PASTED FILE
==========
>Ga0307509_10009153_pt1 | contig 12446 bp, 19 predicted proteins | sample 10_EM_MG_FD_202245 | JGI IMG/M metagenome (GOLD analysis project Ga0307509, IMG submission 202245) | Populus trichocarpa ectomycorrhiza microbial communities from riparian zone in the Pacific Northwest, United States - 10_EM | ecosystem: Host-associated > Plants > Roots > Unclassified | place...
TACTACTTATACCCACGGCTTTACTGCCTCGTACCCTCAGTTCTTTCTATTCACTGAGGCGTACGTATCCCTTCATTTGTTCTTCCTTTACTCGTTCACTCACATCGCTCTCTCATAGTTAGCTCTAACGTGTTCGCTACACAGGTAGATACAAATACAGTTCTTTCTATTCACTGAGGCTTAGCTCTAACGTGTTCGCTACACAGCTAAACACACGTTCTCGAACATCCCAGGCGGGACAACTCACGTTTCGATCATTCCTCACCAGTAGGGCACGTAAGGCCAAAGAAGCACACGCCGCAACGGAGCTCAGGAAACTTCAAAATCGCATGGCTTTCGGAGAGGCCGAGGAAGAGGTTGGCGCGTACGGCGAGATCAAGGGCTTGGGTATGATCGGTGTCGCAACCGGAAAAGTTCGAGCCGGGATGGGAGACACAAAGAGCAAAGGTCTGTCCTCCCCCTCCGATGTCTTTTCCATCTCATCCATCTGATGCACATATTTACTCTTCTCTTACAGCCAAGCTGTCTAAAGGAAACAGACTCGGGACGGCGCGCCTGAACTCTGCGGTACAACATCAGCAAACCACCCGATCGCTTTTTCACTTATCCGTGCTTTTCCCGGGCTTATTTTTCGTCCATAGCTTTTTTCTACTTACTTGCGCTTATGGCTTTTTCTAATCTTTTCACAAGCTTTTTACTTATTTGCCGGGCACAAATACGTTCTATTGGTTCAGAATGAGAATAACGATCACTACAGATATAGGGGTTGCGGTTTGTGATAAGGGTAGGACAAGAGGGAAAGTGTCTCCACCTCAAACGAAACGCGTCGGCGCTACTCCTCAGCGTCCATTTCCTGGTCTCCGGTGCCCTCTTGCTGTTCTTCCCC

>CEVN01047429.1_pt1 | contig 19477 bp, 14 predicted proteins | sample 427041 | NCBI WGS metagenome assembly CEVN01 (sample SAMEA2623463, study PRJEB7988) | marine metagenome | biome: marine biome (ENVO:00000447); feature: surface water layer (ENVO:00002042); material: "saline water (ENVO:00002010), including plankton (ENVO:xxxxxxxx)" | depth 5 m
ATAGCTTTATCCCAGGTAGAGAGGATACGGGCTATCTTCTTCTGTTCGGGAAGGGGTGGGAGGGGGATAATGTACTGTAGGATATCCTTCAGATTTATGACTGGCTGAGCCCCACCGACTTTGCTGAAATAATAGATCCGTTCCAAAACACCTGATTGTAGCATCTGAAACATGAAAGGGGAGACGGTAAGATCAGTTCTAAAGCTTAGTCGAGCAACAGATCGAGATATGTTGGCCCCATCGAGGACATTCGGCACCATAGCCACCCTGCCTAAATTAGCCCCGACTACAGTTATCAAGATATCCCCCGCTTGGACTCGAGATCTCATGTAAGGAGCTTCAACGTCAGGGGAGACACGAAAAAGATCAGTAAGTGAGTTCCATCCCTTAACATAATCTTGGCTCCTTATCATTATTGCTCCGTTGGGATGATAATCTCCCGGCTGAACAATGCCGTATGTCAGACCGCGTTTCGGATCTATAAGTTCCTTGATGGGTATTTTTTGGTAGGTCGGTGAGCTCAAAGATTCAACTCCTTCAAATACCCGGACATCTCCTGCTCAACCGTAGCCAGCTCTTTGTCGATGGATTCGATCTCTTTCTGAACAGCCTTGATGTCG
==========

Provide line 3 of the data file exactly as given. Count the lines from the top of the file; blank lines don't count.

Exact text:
>CEVN01047429.1_pt1 | contig 19477 bp, 14 predicted proteins | sample 427041 | NCBI WGS metagenome assembly CEVN01 (sample SAMEA2623463, study PRJEB7988) | marine metagenome | biome: marine biome (ENVO:00000447); feature: surface water layer (ENVO:00002042); material: "saline water (ENVO:00002010), including plankton (ENVO:xxxxxxxx)" | depth 5 m